Worldview Perspectives
What is Worldview? | Culture and Experience | How Do You Know? | Cognitive and Social Culture | Worldview Noise in Communication
Worldview in Language:  Language and Thought | Worldview in Language:  Identity and Relationship

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Worldview Noise in Communication

Sometimes when we listen to the radio, static interferes with the signal, and may hinder understanding of the message. Loud music makes it hard to hear on the telephone. The noise of a plane flying over interferes with conversation. The concept of noise applies in technical, cultural and personal communication also.

Even the format of the message may introduce cultural "noise." This may be the channel or medium chosen, or the level of language used. These may interfere with communication, with the perception of the message. Any interference in our communication is referred to as noise. In this sense, noise may be of many types.

The possible types of noise simply increase when you add the cross-cultural dimension. Every encounter between two or more human beings can be analyzed as a communication event. In every communication event, cultural information is unconsciously exchanged. The greater the differences in culture, the more noise there is to interfere with the communication.

Types of Noise

Some types of noise involve linguistic interference, cultural interference, noise in the form of confusion resulting from unfamiliarity with the type of media used, etc. Noise may be related to literacy, worldview thought-frames, cultural expectations from differing experience, etc. For instance, once when I was visiting some friends in a Maasai village in Kenya, they wanted to know how far away my original home was.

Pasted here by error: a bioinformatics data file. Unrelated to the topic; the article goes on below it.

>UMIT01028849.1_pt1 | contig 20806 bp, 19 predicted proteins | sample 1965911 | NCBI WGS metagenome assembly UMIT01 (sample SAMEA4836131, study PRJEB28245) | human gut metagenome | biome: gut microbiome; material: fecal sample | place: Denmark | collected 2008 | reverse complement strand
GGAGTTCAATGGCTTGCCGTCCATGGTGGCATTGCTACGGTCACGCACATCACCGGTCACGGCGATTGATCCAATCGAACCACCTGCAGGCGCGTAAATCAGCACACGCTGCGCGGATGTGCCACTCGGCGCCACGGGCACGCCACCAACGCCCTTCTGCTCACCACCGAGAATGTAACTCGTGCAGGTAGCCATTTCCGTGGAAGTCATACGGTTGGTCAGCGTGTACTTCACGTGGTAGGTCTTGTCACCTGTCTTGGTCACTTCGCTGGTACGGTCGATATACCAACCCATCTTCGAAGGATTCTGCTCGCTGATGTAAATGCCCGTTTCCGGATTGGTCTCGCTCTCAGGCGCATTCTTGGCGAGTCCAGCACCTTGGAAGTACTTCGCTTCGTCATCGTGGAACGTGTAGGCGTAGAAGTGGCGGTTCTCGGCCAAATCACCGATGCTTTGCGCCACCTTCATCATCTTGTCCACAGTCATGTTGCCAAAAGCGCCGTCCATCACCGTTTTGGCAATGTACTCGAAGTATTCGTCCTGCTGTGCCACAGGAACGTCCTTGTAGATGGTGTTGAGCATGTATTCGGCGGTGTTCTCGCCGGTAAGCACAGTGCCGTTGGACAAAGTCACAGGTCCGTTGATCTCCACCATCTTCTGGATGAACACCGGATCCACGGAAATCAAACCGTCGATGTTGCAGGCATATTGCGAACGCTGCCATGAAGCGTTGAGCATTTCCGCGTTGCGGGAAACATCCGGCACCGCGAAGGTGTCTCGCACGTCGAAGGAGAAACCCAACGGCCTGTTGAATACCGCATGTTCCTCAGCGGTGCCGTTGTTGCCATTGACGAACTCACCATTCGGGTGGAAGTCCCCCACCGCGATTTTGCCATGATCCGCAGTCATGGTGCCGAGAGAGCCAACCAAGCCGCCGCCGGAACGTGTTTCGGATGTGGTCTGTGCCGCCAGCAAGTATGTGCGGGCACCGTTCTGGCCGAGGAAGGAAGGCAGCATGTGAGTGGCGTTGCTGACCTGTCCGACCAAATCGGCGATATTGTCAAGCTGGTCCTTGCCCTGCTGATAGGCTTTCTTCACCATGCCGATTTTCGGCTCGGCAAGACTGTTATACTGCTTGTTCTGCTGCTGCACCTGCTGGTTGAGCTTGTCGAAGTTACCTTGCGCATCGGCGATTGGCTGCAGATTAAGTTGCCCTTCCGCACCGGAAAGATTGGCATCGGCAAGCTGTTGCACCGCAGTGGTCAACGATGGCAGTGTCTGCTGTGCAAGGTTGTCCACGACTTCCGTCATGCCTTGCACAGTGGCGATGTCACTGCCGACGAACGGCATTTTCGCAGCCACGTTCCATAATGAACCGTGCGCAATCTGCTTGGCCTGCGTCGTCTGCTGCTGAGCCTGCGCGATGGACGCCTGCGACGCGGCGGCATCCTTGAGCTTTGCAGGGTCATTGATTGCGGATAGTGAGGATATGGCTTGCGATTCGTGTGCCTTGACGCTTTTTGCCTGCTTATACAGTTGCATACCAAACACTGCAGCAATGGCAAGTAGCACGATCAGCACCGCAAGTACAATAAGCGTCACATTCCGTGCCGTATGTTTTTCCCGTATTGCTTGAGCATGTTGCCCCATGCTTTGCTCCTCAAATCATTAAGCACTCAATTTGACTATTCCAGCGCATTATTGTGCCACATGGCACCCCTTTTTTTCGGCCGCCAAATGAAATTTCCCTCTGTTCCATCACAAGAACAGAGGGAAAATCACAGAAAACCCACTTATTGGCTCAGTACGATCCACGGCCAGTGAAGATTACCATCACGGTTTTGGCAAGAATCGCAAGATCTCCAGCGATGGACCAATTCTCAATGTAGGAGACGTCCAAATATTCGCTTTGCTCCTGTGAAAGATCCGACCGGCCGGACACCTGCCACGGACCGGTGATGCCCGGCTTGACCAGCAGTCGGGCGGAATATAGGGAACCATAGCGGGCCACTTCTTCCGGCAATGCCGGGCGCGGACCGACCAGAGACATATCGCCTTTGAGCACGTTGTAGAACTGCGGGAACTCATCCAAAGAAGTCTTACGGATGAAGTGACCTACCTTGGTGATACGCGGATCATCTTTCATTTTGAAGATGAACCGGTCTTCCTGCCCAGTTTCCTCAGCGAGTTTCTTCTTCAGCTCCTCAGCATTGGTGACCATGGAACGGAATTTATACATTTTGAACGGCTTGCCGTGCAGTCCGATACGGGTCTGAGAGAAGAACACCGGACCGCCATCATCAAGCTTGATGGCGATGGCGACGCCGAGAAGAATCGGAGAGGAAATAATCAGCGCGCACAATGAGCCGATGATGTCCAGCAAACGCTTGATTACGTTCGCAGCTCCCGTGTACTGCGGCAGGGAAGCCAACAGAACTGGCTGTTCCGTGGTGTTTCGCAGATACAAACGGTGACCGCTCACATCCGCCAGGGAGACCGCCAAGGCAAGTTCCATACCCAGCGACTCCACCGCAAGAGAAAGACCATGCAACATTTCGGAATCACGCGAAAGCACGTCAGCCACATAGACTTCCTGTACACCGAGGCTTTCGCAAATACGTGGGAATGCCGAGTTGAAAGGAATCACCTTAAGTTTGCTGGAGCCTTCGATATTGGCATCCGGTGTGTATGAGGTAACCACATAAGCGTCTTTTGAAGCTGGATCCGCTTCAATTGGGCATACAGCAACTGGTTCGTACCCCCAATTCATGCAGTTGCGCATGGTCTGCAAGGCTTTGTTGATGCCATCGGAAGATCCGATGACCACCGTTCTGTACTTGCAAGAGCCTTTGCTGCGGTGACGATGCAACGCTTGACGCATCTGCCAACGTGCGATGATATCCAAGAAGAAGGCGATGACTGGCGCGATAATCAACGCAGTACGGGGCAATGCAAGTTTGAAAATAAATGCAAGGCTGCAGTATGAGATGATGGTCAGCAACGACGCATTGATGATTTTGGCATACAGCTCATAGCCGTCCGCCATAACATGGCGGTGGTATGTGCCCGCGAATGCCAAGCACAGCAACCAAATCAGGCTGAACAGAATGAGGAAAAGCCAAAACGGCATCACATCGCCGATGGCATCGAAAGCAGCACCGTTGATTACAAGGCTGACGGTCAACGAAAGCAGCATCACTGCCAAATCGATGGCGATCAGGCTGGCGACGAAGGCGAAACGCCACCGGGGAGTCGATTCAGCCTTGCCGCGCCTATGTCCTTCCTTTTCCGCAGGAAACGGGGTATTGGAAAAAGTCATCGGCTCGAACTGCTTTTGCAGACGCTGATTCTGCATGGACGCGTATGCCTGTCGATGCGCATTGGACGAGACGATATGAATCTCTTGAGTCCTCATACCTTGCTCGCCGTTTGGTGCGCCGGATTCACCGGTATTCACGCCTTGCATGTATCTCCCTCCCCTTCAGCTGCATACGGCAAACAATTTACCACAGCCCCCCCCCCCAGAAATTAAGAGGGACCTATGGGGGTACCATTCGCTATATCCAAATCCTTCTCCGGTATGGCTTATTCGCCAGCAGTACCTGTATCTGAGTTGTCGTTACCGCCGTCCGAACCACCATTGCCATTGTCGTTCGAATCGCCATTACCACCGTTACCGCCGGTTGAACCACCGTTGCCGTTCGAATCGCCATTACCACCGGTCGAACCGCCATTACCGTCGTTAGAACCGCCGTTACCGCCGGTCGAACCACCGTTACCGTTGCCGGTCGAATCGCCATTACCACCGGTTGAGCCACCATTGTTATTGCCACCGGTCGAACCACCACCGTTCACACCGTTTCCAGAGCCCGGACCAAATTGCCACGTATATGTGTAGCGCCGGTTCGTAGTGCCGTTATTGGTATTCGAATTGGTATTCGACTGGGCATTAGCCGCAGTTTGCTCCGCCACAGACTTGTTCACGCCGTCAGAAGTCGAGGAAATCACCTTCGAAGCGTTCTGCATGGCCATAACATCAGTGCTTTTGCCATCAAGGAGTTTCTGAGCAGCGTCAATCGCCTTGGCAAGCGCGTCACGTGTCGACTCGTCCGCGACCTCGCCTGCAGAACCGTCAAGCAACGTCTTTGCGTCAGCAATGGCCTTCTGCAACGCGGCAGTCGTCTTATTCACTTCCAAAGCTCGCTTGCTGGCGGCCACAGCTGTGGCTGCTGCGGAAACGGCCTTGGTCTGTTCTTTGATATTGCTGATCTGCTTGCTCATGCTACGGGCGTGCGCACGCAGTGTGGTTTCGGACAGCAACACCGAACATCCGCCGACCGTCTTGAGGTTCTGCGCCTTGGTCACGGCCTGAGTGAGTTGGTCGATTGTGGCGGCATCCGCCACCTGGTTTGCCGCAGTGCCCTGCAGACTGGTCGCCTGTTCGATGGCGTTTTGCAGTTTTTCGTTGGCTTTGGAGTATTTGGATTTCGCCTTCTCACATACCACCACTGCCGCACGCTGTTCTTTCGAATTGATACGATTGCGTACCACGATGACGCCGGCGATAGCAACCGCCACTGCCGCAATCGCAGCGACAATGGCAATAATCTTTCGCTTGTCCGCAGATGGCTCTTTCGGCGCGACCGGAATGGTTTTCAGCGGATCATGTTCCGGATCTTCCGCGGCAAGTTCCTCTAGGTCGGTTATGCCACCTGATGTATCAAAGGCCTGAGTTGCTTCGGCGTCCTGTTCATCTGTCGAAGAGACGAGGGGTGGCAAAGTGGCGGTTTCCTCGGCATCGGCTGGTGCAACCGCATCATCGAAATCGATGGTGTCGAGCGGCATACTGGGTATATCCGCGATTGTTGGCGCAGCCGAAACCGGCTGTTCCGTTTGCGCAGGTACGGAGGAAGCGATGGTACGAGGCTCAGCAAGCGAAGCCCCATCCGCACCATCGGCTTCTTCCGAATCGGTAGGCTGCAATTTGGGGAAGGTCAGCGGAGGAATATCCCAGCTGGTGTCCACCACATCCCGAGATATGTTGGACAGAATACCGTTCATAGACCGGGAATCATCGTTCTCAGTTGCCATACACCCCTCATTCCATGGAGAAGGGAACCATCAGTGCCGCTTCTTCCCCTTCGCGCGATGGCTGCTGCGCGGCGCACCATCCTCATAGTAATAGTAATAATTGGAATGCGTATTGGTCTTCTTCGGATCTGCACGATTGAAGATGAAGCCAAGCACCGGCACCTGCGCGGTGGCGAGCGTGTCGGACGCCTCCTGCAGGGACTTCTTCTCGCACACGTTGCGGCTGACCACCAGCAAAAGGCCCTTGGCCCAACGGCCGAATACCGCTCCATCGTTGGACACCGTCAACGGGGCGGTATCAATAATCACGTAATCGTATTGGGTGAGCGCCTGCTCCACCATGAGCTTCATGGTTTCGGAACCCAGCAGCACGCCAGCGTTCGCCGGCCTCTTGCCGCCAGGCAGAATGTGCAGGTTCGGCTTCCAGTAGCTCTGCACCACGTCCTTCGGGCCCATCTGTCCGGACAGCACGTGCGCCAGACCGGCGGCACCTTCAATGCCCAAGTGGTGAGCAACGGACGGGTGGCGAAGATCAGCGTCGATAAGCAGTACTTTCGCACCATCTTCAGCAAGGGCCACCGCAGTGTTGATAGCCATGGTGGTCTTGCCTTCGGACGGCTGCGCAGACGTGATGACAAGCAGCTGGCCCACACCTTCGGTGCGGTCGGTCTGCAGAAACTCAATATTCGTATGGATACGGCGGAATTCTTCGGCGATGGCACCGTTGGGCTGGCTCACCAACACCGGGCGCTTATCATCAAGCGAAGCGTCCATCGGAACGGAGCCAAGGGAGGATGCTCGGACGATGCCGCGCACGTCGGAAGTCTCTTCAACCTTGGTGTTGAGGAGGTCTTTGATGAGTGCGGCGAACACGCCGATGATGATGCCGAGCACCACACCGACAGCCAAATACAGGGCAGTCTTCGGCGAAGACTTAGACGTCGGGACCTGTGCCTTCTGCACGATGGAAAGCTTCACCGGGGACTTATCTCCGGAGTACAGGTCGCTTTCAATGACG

The way they asked the question was: "How many days does it take to get to your home in a matatu (taxi van)?" There were a lot of assumptions in that question which were not easy to deal with. To answer from what I considered a "true" perspective, I had to clear away some cultural noise. I explained oceans, airplanes, and other factors. In the end they came up with a new view of how big the world is. This included how big a 747 is!

Eliminating Noise

As a communicator you must consider cross-cultural factors, in order to avoid mistakes. You must learn as much as practical in order to lessen the "noise" in your transmission. You must know the target group you have defined. The group may be identified by language, ethnic identity, geographical range of the people group, socio-economic characteristics, educational level, and such.

The simple truth is that you cannot reach everybody with the same message, format, style of humor or illustrations. To be effective in implementing a project, for instance, you must define areas of the city or levels of the society; steps you will take to build awareness, reach homes, organize and train workers; designs for newspaper ads, posters, billboards or leaflets, activities that will appeal to the group you target and many such details.